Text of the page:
March 2nd, 2024

What Is an Extended Chord? Expanding Beyond Basic Harmonics

a woman playing on a brown piano

Unlocking the power of harmony is one of the greatest creative leaps any musician can make. With limitless possibilities, harmony is the key to transforming simple melodies into something truly remarkable!

One way to do this is by incorporating “extended” chords into our songwriting and production. in this article, we will show you how to do it. 

What are Extended Chords?

Simply put, extended chords are chords that use additional notes from the scale to achieve a richer sound. This is sometimes called adding “color” to chords.

Standard chords contain three notes, a root (1st), third (3rd) and fifth (5th), called a “triad”. These chords are formed by stacking thirds on top of one another. 

major triad

This leaves four remaining notes in the scale that can theoretically be added in thirds to “extend” out the harmony of the chord further. These notes are the 2nd, 4th, 6th and 7th. In order to “extend” the chord, we move these notes up by one octave, to create a pattern that looks like this:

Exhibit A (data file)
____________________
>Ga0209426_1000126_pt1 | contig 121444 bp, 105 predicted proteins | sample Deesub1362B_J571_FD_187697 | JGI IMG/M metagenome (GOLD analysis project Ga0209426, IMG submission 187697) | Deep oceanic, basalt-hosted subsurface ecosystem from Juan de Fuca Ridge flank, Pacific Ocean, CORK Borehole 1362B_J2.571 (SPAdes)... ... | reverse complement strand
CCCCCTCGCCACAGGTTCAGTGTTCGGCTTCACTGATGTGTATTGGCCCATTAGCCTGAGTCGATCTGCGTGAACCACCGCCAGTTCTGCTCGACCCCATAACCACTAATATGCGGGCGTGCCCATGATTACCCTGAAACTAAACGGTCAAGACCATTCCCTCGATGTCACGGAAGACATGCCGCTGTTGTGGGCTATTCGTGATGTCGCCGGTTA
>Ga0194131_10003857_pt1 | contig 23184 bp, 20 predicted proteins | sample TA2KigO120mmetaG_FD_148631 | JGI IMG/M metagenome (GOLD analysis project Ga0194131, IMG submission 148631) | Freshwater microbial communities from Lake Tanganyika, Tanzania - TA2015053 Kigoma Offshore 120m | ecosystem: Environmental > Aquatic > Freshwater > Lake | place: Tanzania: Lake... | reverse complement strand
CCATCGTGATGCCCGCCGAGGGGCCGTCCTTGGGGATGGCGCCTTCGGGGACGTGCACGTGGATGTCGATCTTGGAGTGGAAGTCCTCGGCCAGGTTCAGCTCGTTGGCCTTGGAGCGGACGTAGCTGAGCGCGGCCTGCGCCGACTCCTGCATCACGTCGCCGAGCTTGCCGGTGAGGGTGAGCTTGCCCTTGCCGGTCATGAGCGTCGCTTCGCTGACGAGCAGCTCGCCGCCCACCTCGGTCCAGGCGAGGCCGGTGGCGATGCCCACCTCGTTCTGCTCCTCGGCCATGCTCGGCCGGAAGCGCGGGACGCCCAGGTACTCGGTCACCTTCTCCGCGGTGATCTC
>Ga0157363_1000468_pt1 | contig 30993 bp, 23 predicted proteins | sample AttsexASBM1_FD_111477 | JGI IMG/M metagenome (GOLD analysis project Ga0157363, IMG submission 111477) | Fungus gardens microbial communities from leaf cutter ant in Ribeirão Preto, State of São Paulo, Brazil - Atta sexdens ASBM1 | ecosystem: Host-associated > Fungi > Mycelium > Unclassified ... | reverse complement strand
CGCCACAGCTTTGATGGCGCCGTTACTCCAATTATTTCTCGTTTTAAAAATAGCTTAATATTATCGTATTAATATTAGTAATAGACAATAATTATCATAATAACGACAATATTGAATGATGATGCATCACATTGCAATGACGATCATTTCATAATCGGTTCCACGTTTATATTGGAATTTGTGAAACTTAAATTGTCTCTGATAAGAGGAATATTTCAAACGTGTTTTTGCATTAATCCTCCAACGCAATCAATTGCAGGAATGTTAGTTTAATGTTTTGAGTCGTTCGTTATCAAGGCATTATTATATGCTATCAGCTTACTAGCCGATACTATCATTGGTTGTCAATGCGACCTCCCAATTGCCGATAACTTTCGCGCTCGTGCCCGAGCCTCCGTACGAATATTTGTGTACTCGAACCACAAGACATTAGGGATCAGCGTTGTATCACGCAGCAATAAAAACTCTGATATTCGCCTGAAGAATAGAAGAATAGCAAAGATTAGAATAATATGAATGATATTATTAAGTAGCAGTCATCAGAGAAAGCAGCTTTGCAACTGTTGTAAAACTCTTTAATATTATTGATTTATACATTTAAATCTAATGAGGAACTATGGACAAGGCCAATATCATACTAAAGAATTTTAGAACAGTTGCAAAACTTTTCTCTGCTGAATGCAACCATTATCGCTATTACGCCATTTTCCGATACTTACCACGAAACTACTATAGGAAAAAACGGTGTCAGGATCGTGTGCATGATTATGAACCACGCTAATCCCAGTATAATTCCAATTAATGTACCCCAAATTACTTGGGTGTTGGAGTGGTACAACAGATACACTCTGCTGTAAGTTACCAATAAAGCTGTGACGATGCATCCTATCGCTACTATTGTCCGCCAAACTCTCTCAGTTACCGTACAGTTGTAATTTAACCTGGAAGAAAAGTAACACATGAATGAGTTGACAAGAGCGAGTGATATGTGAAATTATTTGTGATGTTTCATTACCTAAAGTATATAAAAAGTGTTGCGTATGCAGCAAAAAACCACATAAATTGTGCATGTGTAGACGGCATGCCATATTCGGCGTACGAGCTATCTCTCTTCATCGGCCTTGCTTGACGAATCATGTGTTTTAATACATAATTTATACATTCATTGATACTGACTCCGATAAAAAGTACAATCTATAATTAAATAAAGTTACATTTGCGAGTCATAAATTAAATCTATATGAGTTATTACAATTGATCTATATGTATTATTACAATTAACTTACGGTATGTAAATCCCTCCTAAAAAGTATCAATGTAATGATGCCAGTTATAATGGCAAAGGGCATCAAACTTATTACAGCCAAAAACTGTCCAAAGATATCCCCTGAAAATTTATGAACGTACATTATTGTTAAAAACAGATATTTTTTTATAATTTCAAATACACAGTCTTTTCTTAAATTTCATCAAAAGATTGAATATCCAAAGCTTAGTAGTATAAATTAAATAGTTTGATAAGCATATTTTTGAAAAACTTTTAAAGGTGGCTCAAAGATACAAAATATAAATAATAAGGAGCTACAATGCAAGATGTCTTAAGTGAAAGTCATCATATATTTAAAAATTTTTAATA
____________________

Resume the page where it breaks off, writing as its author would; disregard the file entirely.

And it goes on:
C   D   E    F   G   A   B   C    D    E    F     G     A    B
1    2    3    4   5    6    7    8    9   10   11   12    13   14  

Chord Tones

One way to look at extensions is as stacked thirds. Instead of placing all of the notes inside of one octave, extensions must be spread out between two octaves. 

stacked thirds music sheet

Each extension will interact with the notes in the original triad in a different way, creating a distinct “tonality”.

C   D   E    F   G   A   B   C    D    E    F     G     A    B
1    2    3    4   5    6    7    8    9   10   11   12    13   14  

The 8th, 10th, 12th, and 14th are not considered extensions because they are the original chord tones placed one octave up.